Michael Hasenstab Goes Back to a Playbook That Made Him a Star
(Bloomberg) -- Franklin Templeton’s famous bond manager Michael Hasenstab is relying on his old stomping ground of emerging markets to fuel returns in 2021, after conceding defeat last year on a painful bet against U.S. Treasuries.
The $15 billion Templeton Global Bond Fund is trading “investment opportunities in a select set of resilient emerging markets,” while wagering on a weaker dollar and euro, and avoiding interest-rate risk in developed nations, Hasenstab said by email. The fund increased investments in the Indonesian rupiah and Indian rupee in the fourth quarter, according to a filing published this week.
Contrarian wagers on emerging markets have handed Hasenstab outsize returns in the past, but the fund has underperformed in recent years in large part due to a failed bet that Treasury yields were bound to rise. Total assets have slumped from more than $65 billion in 2015 to $15 billion by the end of last year.
“2020 was challenging, but developments later in the year have set the stage for attractive opportunities in 2021,” Hasenstab said by email from San Mateo, California. “A convergence of economic, social, political and medical factors present new currency opportunities that give us great investment optimism, particularly in Asia.”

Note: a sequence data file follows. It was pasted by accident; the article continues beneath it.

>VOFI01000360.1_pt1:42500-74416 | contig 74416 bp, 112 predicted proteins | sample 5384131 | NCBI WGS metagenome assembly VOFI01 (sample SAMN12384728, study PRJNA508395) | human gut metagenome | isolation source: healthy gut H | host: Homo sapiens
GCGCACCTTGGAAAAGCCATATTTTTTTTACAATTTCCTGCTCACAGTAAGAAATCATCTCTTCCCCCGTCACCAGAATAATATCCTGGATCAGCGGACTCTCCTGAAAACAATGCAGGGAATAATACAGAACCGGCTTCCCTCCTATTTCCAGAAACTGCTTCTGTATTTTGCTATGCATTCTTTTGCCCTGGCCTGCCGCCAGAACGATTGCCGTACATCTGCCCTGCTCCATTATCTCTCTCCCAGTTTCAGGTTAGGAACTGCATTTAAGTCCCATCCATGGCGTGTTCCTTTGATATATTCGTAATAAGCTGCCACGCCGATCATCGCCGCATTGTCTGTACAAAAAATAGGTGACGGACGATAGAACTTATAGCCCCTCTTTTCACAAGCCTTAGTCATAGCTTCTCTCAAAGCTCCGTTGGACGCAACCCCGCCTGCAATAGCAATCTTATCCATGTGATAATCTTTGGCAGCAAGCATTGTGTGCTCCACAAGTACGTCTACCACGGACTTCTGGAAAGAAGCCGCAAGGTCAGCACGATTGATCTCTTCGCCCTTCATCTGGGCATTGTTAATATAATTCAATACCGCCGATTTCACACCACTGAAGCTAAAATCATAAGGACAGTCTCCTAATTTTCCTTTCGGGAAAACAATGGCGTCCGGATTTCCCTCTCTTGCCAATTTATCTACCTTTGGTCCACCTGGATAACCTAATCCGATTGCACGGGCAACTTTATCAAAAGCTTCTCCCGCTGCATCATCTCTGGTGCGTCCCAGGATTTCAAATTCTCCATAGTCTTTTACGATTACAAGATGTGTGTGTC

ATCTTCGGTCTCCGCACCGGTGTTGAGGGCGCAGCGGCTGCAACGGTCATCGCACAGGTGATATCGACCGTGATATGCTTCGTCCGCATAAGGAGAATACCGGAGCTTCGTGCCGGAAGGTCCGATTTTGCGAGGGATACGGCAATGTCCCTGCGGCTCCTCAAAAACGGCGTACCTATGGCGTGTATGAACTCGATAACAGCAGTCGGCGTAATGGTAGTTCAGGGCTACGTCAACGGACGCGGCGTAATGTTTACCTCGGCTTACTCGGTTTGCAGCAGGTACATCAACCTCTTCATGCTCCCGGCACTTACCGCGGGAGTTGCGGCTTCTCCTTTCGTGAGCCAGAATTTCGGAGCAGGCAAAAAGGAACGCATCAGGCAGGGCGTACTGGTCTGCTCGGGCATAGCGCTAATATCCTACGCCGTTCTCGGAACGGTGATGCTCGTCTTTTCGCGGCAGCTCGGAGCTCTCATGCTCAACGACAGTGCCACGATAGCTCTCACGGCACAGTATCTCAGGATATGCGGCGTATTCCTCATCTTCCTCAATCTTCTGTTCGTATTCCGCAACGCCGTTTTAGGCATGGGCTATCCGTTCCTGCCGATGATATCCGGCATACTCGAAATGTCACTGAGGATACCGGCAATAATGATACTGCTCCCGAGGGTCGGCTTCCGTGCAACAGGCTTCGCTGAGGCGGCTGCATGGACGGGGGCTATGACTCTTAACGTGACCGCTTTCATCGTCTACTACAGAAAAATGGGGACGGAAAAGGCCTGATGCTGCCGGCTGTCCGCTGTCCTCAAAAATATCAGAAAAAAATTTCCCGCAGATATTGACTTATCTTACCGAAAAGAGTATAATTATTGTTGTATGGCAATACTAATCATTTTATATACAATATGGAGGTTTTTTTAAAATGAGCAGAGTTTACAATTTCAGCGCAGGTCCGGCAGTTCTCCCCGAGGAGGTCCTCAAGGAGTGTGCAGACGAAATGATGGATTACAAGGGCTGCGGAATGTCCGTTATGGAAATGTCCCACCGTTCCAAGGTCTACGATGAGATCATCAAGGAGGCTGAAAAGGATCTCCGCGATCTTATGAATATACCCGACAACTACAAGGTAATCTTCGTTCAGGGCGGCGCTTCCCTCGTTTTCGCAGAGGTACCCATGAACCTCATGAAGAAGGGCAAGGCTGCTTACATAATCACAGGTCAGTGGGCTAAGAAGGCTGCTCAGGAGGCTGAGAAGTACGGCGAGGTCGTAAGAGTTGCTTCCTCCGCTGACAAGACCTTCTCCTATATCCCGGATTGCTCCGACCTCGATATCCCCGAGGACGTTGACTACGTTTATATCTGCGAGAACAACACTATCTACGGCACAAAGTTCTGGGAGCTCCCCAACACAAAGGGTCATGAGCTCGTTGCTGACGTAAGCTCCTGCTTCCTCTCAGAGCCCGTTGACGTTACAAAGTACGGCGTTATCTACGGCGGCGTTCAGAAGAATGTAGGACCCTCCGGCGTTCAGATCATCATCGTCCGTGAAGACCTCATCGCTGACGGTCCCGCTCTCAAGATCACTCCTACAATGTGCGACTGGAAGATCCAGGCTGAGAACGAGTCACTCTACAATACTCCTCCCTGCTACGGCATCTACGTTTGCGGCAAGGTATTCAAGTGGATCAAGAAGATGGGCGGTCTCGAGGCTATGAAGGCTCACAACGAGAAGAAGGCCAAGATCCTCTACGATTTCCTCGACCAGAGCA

Exposure to developing-economy currencies combined with net-negative positions on the Australian dollar and euro weighed on returns for part of last year. But after a 4.4% loss in 2020, the fund is up 0.4% in the past month.
Emerging-market currencies have rallied more than 3.5% against the dollar in the past three months. Currencies in economies with relatively good fiscal dynamics and current account surpluses are set to strengthen against the euro and dollar, Hasenstab said.
Some of the fund’s other bets on developing markets have also struggled at times. It was heavily invested in Argentinian local-currency bonds when the country defaulted in August 2019 and Hasenstab was the biggest foreign holder of Ukrainian sovereign debt when the government there opted for a restructuring in 2015.
Meanwhile, the short duration bet that Hasenstab held onto until early last year may finally be coming good. Ten-year U.S. yields climbed above 1% this month for the first time since the start of the pandemic and institutional investors have turned bearish on Treasuries for the first time in more than three years.
Hasenstab’s short-Treasury position started out small in 2017 and grew to become the biggest such bet of any major global bond fund.
Average duration in the Global Bond Fund -- a measure of its sensitivity to interest rates -- has since turned positive and stood at 2.43 years at the end of last year, according to the latest filing.
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